>> This not the kind of dollhouse you'd give to kids but rather the kind you'd give to cops. These 19 miniature blood-soaked scenes, meticulously crafted in the 1940s and 50s, are exact depictions of true crimes still used in police forensic training today. Their unlikely creator, an heiress to a trucking company named Frances Glessner Lee.
Who, despite being pushed by her parents toward more so-called feminine pursuits of arts and crafts, had a penchant for solving real life whodunits. Called the Nutshell Studies, they're usually holed up in a Baltimore medical examiner's officev but are making a rare public appearance at the Renwick Gallery of the Smithsonian American Art Museum in Washington DC.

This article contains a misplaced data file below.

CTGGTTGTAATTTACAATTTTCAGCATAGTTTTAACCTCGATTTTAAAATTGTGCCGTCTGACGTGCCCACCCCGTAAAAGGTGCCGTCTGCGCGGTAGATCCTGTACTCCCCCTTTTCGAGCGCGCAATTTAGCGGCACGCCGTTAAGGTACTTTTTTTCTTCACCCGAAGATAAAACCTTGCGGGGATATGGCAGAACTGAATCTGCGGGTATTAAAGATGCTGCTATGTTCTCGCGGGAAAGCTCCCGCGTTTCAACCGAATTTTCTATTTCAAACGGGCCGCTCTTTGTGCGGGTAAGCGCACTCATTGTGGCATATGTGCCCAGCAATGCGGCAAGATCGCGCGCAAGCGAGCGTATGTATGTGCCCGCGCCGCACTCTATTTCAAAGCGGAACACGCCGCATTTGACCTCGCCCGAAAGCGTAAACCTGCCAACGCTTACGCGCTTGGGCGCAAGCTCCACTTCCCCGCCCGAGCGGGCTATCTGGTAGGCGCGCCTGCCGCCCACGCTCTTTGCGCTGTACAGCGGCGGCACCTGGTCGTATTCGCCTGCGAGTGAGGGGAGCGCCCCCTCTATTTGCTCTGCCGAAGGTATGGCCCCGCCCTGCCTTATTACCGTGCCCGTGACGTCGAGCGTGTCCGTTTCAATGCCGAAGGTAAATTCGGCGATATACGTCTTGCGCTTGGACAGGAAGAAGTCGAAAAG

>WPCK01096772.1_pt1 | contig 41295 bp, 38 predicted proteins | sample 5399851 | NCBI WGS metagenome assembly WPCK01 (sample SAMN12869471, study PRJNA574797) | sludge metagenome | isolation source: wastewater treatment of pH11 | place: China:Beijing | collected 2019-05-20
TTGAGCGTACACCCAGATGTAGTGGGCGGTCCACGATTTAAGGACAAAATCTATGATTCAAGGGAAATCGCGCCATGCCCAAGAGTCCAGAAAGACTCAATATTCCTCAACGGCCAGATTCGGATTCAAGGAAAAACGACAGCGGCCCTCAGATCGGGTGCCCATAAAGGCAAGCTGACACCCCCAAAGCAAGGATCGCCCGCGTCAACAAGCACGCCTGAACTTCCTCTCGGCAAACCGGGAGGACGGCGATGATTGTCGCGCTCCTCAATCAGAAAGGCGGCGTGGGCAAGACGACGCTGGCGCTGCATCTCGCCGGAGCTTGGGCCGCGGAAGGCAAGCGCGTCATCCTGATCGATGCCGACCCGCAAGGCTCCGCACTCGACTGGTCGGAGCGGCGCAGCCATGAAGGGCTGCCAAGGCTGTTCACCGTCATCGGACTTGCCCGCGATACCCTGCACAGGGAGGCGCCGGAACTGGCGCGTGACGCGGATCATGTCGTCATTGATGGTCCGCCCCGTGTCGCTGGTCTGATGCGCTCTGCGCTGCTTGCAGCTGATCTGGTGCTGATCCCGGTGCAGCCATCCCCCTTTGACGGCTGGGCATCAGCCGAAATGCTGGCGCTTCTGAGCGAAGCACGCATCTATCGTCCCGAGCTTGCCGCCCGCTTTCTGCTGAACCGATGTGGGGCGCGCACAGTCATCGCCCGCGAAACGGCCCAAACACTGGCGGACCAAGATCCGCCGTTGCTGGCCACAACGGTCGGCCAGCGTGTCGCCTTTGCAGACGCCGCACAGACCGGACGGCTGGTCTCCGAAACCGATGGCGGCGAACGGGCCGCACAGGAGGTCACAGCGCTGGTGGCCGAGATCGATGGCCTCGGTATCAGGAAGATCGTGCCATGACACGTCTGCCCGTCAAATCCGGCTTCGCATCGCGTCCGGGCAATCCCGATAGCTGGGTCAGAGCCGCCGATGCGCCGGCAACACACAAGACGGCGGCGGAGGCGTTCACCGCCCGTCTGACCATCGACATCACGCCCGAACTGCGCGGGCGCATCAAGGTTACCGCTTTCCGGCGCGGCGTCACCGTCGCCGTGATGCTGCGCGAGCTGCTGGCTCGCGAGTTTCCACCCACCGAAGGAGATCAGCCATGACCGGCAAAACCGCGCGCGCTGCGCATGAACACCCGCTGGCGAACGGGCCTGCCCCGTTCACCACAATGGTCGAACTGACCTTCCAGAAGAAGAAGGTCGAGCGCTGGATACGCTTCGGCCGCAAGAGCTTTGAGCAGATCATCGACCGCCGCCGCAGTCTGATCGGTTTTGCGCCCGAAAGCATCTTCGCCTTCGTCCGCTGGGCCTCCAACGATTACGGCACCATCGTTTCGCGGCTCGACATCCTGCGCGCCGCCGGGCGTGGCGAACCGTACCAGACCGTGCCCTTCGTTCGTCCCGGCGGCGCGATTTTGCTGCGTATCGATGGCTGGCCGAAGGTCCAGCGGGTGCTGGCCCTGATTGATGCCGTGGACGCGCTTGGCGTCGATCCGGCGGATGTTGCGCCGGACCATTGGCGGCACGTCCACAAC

And although wealthy, Lee's focus was often the poor and powerless, those whose cases might be subject to prejudice by police. Her Nutshell Studies, with their incredible attention to detail, introduced to the police ranks with the help of a family friend and Boston medical examiner. And revolutionized crime scene investigations by teaching how to look for clues as to whether this, for instance, was a homicide or a suicide, or this barn was burned from arson or by accident.
>> It's remarkable in that what Frances was doing was something that no man in that field ever would have thought to do. She had taken that craft that she had learned as a child and applied that to a problem that people hadn't figured out a solution for.>> Dubbed the mother of forensic science, Lee helped to found the first of its kind department of legal medicine at Harvard University.
For her work, she was later named an honorary police captain in New Hampshire, the country's first woman captain. Those visiting the museum even get miniature flashlights so they can come upon the scenes as if they too are investigators trying to solve the crimes.